To make matters worse, using a commonly available lock pick set, one team member picked the lock in approximately 10 seconds. Individuals with no experience were able to pick the lock in approximately 1 minute...
Other mischief-makers demonstrated the ability to physically tilt the monitor of the AccuVote-TS forward to expose the connecting wires. They were then able to disconnect these wires without causing any damage. To reconnect the wires into their harness requires opening up the terminal - a procedure that is not allowed during an election."
The Government Accountability Office (GAO) 2005 report "Elections: Federal Efforts to Improve Security and Reliability of Electronic Voting Systems Are Under Way, But Key Activities Need to Be Completed," stated:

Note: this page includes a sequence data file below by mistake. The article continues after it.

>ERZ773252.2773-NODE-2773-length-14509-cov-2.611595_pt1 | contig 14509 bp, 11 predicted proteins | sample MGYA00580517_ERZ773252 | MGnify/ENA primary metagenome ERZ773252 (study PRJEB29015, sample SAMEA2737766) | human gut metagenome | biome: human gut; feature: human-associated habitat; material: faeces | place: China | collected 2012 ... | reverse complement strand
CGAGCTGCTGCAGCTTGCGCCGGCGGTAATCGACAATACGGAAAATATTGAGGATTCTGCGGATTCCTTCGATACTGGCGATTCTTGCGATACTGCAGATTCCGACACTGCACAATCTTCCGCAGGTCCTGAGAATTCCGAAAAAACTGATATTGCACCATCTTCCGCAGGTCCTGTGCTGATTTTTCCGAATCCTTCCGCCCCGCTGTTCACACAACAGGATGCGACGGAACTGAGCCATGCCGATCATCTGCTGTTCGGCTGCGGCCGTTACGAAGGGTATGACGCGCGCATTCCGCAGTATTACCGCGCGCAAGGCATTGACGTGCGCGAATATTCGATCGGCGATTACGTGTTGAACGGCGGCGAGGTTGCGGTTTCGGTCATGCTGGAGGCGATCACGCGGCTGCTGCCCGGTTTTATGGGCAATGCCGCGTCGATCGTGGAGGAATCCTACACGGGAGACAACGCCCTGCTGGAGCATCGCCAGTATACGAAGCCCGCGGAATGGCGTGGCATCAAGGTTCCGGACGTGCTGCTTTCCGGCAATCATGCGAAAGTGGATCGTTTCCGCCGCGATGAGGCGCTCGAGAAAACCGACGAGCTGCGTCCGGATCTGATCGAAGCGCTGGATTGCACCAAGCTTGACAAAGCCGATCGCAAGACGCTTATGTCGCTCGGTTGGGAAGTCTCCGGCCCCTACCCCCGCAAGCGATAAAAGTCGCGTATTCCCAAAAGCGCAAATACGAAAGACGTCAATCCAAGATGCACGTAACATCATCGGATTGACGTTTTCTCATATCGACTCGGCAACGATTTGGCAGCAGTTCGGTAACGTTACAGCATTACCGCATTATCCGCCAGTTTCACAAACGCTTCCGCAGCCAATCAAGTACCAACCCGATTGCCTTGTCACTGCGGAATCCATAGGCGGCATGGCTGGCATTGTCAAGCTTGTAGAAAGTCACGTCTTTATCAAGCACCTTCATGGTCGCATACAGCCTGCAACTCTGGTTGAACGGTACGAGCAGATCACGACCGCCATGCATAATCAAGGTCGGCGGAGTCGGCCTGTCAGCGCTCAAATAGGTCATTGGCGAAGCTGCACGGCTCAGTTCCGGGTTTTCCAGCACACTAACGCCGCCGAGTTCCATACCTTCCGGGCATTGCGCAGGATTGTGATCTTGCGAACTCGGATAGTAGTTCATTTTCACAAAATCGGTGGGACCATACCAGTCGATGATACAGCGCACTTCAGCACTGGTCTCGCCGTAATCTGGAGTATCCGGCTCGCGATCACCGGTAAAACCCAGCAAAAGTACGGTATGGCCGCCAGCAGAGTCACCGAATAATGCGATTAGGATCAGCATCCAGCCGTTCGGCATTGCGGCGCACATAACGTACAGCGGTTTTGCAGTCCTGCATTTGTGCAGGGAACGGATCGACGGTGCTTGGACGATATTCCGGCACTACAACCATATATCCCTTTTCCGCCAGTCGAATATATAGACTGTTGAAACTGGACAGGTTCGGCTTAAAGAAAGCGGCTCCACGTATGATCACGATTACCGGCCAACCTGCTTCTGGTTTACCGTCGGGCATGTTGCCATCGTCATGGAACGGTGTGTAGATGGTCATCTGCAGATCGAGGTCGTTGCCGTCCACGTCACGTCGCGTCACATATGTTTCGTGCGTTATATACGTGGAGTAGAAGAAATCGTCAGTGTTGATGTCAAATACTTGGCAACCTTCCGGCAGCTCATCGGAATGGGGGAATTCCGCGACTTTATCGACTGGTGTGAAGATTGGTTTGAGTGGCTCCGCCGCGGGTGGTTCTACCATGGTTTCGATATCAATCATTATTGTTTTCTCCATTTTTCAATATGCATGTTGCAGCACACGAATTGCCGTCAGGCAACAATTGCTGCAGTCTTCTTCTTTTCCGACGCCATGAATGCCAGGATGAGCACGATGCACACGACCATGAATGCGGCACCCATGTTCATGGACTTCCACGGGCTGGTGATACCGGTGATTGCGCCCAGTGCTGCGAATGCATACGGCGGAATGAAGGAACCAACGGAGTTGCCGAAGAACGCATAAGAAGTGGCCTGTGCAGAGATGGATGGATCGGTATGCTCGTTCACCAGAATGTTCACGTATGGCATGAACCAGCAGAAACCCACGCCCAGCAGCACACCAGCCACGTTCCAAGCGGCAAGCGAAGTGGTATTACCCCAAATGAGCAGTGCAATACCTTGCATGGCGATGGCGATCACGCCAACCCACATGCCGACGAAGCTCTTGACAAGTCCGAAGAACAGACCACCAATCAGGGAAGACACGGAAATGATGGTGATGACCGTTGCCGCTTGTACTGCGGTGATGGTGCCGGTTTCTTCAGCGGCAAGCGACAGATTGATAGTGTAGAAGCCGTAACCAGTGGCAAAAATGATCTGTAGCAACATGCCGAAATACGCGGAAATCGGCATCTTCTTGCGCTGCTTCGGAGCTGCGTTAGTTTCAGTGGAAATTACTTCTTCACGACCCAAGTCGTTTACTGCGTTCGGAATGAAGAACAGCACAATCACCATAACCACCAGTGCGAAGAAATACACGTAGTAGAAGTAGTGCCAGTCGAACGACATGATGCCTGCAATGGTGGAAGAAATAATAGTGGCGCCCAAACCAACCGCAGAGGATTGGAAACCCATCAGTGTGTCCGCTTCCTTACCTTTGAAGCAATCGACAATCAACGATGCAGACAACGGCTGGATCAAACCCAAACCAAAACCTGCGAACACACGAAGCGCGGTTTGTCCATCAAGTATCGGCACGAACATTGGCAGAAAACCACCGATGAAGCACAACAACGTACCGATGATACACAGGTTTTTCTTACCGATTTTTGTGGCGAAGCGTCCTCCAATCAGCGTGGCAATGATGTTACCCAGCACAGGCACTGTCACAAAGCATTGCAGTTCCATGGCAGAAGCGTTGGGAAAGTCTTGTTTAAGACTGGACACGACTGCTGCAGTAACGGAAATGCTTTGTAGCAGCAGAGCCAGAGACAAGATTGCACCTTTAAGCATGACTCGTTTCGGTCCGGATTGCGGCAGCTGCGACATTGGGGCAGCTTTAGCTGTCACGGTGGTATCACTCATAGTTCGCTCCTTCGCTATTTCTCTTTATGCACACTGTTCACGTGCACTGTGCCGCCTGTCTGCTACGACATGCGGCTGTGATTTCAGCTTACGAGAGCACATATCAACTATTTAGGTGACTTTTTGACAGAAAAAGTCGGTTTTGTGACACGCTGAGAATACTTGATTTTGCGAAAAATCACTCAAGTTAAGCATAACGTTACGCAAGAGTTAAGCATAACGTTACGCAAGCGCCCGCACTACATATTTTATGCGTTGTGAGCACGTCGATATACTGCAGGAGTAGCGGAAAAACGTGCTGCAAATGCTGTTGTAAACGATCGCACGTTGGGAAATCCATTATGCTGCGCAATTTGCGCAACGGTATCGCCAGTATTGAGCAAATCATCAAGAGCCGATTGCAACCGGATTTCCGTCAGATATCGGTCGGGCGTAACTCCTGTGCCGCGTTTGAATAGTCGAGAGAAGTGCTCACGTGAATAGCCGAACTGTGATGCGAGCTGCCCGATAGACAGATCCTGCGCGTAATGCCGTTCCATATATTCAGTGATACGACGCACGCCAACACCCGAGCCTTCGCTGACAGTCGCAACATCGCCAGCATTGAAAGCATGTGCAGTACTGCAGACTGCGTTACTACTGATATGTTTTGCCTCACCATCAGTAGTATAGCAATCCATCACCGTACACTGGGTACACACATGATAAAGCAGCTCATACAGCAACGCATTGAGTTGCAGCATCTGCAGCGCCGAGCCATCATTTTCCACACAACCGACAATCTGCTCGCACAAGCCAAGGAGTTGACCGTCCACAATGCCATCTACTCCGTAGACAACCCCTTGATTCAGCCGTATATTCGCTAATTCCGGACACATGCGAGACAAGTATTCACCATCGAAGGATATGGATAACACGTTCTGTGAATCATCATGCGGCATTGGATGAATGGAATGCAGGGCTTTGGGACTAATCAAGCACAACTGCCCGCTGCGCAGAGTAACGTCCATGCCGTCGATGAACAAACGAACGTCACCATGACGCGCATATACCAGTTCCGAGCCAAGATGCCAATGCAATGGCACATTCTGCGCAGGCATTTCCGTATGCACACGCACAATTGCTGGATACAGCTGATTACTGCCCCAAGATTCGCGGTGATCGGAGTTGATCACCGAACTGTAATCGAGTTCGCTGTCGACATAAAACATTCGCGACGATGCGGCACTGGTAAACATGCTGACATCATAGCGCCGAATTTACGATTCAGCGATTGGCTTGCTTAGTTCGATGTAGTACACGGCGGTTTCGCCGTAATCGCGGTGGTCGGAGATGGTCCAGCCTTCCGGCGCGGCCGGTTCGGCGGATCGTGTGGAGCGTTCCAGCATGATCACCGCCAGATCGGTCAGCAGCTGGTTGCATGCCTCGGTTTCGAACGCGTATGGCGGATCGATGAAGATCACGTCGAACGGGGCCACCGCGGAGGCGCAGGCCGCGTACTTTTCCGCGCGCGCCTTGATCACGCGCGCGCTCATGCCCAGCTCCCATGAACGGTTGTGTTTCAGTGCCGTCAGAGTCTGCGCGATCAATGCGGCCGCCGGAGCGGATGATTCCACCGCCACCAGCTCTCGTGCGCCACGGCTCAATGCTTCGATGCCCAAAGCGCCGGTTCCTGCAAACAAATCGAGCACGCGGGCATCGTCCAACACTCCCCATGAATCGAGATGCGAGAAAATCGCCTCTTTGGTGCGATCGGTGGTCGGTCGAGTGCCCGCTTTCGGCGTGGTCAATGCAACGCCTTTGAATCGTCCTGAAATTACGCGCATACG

"Regarding physical hardware controls...many of the DRE [direct recording electronic voting machine] models under examination contained weaknesses in controls designed to protect the system...
All the locks on a particular DRE model were easily picked, and were all controlled by the same keys...Another particular model of DRE was linked together with others to form a rudimentary network. If one of these machines were accidentally or intentionally unplugged from the others, voting functions on the other machines in the network would be disrupted. In addition, reviewers found that switches used to turn a DRE system on or off, as well as those used to close the polls on a particular DRE terminal, were not protected."
Rebecca Mercuri, PhD, President of Notable Software, Inc., in her Oct. 2002 IEEE Spectrum article "A Better Ballot Box," wrote: